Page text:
In the UK there is a saying about waiting ages for a bus and then two come along at the same time. In the world of location based or context based computing it’s not exactly the case that there is little happening, but yesterday produced two interesting stories.
I had the pleasure on presenting at the AGI North Where2.0now event in Harrogate. It was a great event, but there was much joking from those who travelled from London and Southern England how far we had travelled.
Well now it’s possible to track exactly how far if you should choose too, as a Google Latitude user I can look at my history and see where I have travelled over a period of time.
As you would expect this is a service you need to opt in to, and by default your history will not be kept. But if you chose to store you history is makes a fascinating record of your travels here for example is my trip to Harrogate yesterday.
Tracking and storing you location is nothing new, John McKerrell has been doing so for a couple of years using his mapme.at service.
At the conference yesterday he showed the coolest piece of geo hardware seen since the Garmin GPS45, a location clock powered by mapme.at
If you have ever read any Harry Potter you will be familar with the idea of the Weasley Clock, a magical clock owned by the Weasley family which shows not the time but the location of members of the family and if they are in “Mortal Peril”.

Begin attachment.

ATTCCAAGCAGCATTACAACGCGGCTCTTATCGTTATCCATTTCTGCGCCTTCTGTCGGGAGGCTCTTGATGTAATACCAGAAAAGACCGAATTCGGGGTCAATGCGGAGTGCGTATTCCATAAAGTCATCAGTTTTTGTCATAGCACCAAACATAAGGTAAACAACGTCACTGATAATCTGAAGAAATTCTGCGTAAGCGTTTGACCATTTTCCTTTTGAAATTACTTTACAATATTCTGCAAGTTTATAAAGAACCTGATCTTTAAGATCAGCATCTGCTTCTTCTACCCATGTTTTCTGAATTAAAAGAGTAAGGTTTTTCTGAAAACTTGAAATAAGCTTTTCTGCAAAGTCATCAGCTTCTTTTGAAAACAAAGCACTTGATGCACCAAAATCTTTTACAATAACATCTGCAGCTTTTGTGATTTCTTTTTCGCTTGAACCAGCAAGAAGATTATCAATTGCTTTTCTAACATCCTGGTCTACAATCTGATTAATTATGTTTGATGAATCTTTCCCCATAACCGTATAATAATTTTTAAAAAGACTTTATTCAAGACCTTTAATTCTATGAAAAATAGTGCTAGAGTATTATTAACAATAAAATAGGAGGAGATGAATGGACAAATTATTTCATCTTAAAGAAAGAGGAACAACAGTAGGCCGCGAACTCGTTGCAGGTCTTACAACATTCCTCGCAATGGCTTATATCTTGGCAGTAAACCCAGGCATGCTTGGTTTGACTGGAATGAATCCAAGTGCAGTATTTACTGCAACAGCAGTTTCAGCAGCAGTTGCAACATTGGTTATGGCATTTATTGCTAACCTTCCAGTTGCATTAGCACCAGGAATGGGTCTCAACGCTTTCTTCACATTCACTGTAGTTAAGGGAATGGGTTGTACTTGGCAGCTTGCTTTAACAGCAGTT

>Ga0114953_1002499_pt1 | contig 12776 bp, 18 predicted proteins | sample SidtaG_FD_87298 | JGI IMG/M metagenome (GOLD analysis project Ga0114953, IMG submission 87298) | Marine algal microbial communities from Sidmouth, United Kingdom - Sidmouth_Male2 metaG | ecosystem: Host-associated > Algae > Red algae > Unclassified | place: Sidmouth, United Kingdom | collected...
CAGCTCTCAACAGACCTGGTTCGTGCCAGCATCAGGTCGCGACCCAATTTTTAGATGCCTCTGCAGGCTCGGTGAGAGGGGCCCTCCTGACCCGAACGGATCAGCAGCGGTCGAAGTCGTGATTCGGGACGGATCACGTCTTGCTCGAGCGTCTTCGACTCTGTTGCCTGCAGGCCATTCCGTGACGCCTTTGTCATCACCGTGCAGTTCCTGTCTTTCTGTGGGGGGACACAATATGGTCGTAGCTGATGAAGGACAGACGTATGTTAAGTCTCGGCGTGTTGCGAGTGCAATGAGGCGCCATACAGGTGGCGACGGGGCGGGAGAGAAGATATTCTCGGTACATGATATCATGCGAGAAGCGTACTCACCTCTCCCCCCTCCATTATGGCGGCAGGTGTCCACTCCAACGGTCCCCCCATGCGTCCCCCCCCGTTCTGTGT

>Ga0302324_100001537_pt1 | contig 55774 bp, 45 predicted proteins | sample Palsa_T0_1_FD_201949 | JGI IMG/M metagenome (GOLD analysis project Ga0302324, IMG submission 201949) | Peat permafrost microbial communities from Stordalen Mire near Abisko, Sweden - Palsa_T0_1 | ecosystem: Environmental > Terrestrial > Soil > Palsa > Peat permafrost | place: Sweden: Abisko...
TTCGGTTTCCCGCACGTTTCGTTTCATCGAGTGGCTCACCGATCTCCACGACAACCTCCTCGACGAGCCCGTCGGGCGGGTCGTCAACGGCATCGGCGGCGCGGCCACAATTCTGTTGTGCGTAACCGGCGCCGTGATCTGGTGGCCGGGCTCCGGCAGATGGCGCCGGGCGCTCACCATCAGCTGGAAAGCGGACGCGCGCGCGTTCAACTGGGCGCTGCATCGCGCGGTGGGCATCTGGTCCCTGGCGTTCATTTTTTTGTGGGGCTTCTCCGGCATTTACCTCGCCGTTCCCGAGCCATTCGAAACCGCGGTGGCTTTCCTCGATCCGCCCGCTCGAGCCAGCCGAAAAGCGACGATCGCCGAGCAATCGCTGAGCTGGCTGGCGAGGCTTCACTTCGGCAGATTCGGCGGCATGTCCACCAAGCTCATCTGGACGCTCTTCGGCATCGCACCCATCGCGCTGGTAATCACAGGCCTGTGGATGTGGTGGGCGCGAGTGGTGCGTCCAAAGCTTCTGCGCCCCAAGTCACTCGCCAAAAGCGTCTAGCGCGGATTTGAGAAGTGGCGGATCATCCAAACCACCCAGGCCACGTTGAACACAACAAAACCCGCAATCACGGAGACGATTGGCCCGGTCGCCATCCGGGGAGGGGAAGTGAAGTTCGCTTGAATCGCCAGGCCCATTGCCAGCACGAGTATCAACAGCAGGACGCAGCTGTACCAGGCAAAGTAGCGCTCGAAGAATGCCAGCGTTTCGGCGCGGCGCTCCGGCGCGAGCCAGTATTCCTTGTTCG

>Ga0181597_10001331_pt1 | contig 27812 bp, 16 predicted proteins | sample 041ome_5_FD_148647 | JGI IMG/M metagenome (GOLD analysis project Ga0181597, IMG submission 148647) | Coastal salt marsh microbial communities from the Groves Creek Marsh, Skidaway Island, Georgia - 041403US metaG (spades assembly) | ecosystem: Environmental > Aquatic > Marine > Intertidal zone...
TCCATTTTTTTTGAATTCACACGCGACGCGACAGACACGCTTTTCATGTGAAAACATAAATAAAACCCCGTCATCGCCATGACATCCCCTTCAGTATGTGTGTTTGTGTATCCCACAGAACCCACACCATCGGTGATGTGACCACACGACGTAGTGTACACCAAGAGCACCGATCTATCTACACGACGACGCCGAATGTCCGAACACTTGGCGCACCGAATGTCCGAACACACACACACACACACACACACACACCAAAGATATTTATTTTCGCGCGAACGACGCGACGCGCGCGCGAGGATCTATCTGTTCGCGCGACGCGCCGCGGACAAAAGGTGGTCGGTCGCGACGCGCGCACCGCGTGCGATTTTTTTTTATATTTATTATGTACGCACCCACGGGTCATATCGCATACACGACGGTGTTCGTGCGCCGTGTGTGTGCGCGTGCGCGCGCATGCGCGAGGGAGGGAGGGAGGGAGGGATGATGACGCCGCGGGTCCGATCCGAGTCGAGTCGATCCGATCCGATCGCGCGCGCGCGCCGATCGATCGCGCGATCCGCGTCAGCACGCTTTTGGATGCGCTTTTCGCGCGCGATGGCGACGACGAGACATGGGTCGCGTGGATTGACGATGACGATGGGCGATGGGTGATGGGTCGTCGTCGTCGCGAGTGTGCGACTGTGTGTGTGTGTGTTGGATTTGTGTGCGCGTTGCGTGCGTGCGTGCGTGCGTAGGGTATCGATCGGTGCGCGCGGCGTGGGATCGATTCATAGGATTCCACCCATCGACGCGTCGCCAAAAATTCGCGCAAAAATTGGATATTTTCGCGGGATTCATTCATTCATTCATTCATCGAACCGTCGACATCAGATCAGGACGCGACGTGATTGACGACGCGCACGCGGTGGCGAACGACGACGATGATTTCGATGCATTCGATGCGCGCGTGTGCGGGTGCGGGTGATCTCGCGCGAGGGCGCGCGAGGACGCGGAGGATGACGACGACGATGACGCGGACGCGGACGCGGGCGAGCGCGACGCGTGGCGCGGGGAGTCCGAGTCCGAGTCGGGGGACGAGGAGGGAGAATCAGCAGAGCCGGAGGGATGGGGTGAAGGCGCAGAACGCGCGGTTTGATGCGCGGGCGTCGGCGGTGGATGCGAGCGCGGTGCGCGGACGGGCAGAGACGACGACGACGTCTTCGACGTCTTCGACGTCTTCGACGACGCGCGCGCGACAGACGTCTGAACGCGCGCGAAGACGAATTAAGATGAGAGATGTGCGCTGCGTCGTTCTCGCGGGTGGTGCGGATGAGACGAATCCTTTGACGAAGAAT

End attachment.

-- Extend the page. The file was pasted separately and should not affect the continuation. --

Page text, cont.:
Visit Johns blog to read how he has built a working Weasley clock using a Arduino kit, mapme.at and great imagination.
So cool !!
Written and submitted from my home (51.425N, 0.331W)
I’m speaking next week at the Location and Timing Forum who are holding a special meeting on the informed traveller, in other words providing contextual services to travellers.
Next week the meeting is at the National Physical Laboratory in Teddington, so I won’t really be needing much in the way of contextual services to get me there ..
But in all seriousness I have become to rely at least on the mobile mapping services on both my Android and iPhone to get me to meetings, where once I might have printed off a map from a web mapping service, or in the more distant past used a street atlas, I now just use my phone.
This is of course the most obvious and simple application, the real innovation will come when in addition to location the other context clues about the individual traveller such as time and history are also used in applications.
Written and submitted from the Google Office, London.
As Brady from O’Reilly pointed out early this week, the new iPhone 3.0 software and new iPhone 3G S have some major improvements that will further accelerate the development of exciting new location aware applications.
The iPhone now joins the two Android powered HTC phones in having a high quality networked assisted GPS, a digital compass and of course ubiquitous network access, the necessary building blocks for a phone to access information based on its location.